It’s been more than a month since Google released Panda 4.0 changing the landscape of SERPs again. After a few weeks, reports of the Panda’s targets started surfacing and it looks like syndication was the main target for this update. Google is now making it clear that sites and bloggers will no longer receive SEO value from other people’s content.
Although the syndicated content from press releases and news wires is the topic of the SEO community, The Right Intel team wants to give warning to the content curator. As the content marketing space continues to grow, the need for content curation grows with it. There are a number of curation tools, including Right Intel, designed to gather hot topics across the web and help you relay that content to your audience. These tools can be helpful in showing you are up-to-date in the industry, but it doesn’t directly show your ability to be a thought leader if the tool isn’t used properly.
What is the value of curated content on your website?
When looking at some of the top curation tools on the web, many tout the ability to incorporate third-party web content into your own web page. Large brands are utilizing this trend and trying to make their web page a destination for their target market. Pepsi.com is a prime example of this.
In the Pepsi example, the site is not ranking for any content that is curated from third-party sources. Even with an exact match search on the headline, you won’t find “pepsi.com” anywhere on the first couple pages. It’s important to understand that this isn’t the reason that Pepsi is putting this third-party content on their site. However, with Panda 4.0, your site can see SEO problems if the site relies entirely on this curated content. To keep yourself free from Panda’s grasp, you need to keep your ratio of original content up. If you are relying too heavily on curated spewing, your site as a whole will be affected.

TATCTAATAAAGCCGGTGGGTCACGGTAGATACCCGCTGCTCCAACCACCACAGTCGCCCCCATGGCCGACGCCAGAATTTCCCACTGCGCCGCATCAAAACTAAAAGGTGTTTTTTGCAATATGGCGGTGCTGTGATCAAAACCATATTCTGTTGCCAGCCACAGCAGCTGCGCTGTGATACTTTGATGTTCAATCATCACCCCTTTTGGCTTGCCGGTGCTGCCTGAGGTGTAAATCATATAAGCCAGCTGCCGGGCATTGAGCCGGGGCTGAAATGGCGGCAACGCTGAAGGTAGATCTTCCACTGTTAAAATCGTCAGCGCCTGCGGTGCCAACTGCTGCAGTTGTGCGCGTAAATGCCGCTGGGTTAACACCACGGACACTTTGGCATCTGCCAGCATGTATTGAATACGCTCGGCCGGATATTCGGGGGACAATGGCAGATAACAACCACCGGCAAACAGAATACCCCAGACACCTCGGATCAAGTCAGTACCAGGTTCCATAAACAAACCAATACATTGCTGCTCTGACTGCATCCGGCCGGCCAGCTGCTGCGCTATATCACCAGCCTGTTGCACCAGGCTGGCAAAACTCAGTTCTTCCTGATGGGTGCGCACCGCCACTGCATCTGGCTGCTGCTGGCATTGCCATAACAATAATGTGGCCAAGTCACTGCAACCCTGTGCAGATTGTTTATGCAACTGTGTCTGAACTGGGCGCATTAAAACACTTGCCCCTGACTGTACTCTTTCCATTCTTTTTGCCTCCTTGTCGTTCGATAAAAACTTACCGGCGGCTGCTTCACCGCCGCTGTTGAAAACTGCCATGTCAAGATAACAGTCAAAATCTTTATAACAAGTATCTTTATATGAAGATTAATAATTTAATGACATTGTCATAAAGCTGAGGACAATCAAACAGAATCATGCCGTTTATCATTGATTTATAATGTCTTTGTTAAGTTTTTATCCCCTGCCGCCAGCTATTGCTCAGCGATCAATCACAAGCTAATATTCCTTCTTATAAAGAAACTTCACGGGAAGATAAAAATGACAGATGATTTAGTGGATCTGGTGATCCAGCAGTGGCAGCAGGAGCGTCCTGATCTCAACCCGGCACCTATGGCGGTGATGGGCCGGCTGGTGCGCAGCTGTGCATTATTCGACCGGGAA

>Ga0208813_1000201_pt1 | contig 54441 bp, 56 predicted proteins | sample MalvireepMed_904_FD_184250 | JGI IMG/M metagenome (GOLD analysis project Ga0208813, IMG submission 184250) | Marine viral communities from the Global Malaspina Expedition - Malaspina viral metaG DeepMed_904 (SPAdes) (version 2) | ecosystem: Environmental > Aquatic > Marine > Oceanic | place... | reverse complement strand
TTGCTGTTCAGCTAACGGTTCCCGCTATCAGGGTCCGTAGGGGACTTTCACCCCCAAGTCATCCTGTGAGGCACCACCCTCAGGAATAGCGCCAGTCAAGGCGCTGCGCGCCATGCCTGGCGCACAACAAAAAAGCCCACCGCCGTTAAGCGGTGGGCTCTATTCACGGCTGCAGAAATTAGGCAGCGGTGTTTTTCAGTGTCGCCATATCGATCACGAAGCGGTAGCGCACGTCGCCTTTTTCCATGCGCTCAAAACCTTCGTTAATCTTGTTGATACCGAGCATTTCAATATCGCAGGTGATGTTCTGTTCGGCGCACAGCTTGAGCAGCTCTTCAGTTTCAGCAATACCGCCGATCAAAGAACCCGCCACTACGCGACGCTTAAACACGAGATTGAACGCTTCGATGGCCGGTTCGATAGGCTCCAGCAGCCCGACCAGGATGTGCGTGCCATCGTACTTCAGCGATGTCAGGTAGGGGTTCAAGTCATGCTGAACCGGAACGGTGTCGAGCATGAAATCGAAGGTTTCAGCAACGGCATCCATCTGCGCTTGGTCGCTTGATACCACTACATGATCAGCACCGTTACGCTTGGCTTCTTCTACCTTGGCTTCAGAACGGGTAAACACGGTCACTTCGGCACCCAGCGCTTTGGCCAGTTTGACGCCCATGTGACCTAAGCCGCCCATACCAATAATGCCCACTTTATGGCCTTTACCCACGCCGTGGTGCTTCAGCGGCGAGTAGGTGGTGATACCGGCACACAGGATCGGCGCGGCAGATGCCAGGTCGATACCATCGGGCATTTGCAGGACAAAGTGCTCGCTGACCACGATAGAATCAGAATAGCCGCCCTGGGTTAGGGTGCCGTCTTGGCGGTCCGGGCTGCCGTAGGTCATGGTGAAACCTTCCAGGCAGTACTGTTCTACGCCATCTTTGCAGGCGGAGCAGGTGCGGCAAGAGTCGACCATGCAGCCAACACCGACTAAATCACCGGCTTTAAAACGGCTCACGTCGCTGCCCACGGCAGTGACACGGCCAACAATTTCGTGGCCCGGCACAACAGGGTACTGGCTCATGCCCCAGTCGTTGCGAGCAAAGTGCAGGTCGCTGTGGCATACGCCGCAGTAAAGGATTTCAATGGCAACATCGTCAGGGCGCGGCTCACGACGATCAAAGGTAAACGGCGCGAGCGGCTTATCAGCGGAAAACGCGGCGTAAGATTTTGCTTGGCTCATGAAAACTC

How to Distribute Curated Content
At Right Intel, we believe curated content can be an important part in showing off your expertise. True thought leadership comes from your ability to annotate the curated content and tell your strategic audience why one piece of content is important. By doing this, you are giving them the right intelligence to make actionable business changes.
When you publish curated content to your blog ask, “Who is the intended audience?” and “why is this important to them?” After auditing your intentions, you may realize that the website is not your best platform for distribution. And if it is, Google is not your main audience for the content. Make sure you are following best practices to help eliminate the threat of Panda 4.0 on your site.
Email and Social Maybe Your Preferred Channels
If you realize that your blog or site aren’t the best platforms to distribute your curated content, think of ways to get your insight in front of your strategic audience. We find that email is a powerful way to distribute your insight. It is still the most popular method used by Right Intel customers. Yesterday, the New York Times discussed the rise of email newsletters to distribute content. The article referenced a survey of 940 global executives that found email newsletters trumped the Internet and mobile apps as a source for news for these executives.
Secondly, your social media channels may also prove a more effective channel for your curated content. Social media usually provides a platform to better allow you to share your insight along with the curated content. Referencing the survey from Quartz again, after email, execs most often turn to their social channels for the news.
A Purpose beyond Curation Spewing
In the end, curated content on your site can be very important for individuals and brands alike. Curated content on a website will have a similar effect that social signals provide to a blog post; they provide a type of social proof indicating that your insight and intelligence separates you from the rest of the internet. By using curated content as a tool to validate your brand, you’ll see more benefit from that content, and a defining purpose on what you post on your website.